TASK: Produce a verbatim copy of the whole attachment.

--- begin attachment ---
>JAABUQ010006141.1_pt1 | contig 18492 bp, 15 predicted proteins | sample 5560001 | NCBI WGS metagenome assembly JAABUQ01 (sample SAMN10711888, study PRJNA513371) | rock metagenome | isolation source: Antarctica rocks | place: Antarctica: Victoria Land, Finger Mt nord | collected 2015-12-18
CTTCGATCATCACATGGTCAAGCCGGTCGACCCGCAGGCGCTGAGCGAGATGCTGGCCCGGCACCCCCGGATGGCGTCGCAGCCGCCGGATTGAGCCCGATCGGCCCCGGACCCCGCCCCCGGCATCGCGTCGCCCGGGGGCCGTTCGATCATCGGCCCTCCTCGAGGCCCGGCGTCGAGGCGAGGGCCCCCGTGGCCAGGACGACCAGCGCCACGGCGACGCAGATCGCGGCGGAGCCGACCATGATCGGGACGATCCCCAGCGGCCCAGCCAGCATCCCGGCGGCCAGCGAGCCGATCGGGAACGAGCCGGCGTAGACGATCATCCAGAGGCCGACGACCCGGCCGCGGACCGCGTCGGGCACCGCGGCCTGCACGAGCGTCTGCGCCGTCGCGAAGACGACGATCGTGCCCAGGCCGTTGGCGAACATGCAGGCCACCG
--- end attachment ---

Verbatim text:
>JAABUQ010006141.1_pt1 | contig 18492 bp, 15 predicted proteins | sample 5560001 | NCBI WGS metagenome assembly JAABUQ01 (sample SAMN10711888, study PRJNA513371) | rock metagenome | isolation source: Antarctica rocks | place: Antarctica: Victoria Land, Finger Mt nord | collected 2015-12-18
CTTCGATCATCACATGGTCAAGCCGGTCGACCCGCAGGCGCTGAGCGAGATGCTGGCCCGGCACCCCCGGATGGCGTCGCAGCCGCCGGATTGAGCCCGATCGGCCCCGGACCCCGCCCCCGGCATCGCGTCGCCCGGGGGCCGTTCGATCATCGGCCCTCCTCGAGGCCCGGCGTCGAGGCGAGGGCCCCCGTGGCCAGGACGACCAGCGCCACGGCGACGCAGATCGCGGCGGAGCCGACCATGATCGGGACGATCCCCAGCGGCCCAGCCAGCATCCCGGCGGCCAGCGAGCCGATCGGGAACGAGCCGGCGTAGACGATCATCCAGAGGCCGACGACCCGGCCGCGGACCGCGTCGGGCACCGCGGCCTGCACGAGCGTCTGCGCCGTCGCGAAGACGACGATCGTGCCCAGGCCGTTGGCGAACATGCAGGCCACCG